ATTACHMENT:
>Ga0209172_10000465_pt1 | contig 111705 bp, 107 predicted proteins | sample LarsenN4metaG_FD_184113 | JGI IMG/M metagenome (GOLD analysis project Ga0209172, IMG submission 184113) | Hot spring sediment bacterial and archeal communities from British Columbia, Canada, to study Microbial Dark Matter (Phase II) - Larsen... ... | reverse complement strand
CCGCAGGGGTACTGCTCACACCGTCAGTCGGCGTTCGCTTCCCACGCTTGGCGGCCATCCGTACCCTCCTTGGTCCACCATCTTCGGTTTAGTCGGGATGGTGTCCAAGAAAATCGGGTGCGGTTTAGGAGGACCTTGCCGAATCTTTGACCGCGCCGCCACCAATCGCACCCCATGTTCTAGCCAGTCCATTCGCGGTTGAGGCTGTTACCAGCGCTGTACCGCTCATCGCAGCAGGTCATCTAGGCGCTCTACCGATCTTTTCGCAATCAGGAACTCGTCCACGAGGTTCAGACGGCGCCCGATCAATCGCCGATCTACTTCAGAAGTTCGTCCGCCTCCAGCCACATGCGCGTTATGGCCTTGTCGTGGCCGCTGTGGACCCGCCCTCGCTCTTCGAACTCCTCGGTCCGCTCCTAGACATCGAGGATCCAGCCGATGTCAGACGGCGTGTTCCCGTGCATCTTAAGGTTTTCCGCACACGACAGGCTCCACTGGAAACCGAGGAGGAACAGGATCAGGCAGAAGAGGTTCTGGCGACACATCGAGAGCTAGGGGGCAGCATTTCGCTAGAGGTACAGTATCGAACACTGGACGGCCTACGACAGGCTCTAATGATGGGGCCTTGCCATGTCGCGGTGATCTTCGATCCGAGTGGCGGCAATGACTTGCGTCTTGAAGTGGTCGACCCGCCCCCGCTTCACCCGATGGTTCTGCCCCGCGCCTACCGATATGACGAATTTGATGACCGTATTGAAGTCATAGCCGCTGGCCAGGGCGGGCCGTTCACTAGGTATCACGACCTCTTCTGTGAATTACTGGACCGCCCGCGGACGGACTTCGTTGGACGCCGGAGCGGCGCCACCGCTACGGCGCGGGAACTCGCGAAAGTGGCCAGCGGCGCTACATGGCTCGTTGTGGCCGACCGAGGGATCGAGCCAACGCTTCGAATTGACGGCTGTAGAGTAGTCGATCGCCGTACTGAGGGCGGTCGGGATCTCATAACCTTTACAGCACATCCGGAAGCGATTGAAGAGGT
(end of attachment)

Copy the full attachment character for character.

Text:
>Ga0209172_10000465_pt1 | contig 111705 bp, 107 predicted proteins | sample LarsenN4metaG_FD_184113 | JGI IMG/M metagenome (GOLD analysis project Ga0209172, IMG submission 184113) | Hot spring sediment bacterial and archeal communities from British Columbia, Canada, to study Microbial Dark Matter (Phase II) - Larsen... ... | reverse complement strand
CCGCAGGGGTACTGCTCACACCGTCAGTCGGCGTTCGCTTCCCACGCTTGGCGGCCATCCGTACCCTCCTTGGTCCACCATCTTCGGTTTAGTCGGGATGGTGTCCAAGAAAATCGGGTGCGGTTTAGGAGGACCTTGCCGAATCTTTGACCGCGCCGCCACCAATCGCACCCCATGTTCTAGCCAGTCCATTCGCGGTTGAGGCTGTTACCAGCGCTGTACCGCTCATCGCAGCAGGTCATCTAGGCGCTCTACCGATCTTTTCGCAATCAGGAACTCGTCCACGAGGTTCAGACGGCGCCCGATCAATCGCCGATCTACTTCAGAAGTTCGTCCGCCTCCAGCCACATGCGCGTTATGGCCTTGTCGTGGCCGCTGTGGACCCGCCCTCGCTCTTCGAACTCCTCGGTCCGCTCCTAGACATCGAGGATCCAGCCGATGTCAGACGGCGTGTTCCCGTGCATCTTAAGGTTTTCCGCACACGACAGGCTCCACTGGAAACCGAGGAGGAACAGGATCAGGCAGAAGAGGTTCTGGCGACACATCGAGAGCTAGGGGGCAGCATTTCGCTAGAGGTACAGTATCGAACACTGGACGGCCTACGACAGGCTCTAATGATGGGGCCTTGCCATGTCGCGGTGATCTTCGATCCGAGTGGCGGCAATGACTTGCGTCTTGAAGTGGTCGACCCGCCCCCGCTTCACCCGATGGTTCTGCCCCGCGCCTACCGATATGACGAATTTGATGACCGTATTGAAGTCATAGCCGCTGGCCAGGGCGGGCCGTTCACTAGGTATCACGACCTCTTCTGTGAATTACTGGACCGCCCGCGGACGGACTTCGTTGGACGCCGGAGCGGCGCCACCGCTACGGCGCGGGAACTCGCGAAAGTGGCCAGCGGCGCTACATGGCTCGTTGTGGCCGACCGAGGGATCGAGCCAACGCTTCGAATTGACGGCTGTAGAGTAGTCGATCGCCGTACTGAGGGCGGTCGGGATCTCATAACCTTTACAGCACATCCGGAAGCGATTGAAGAGGT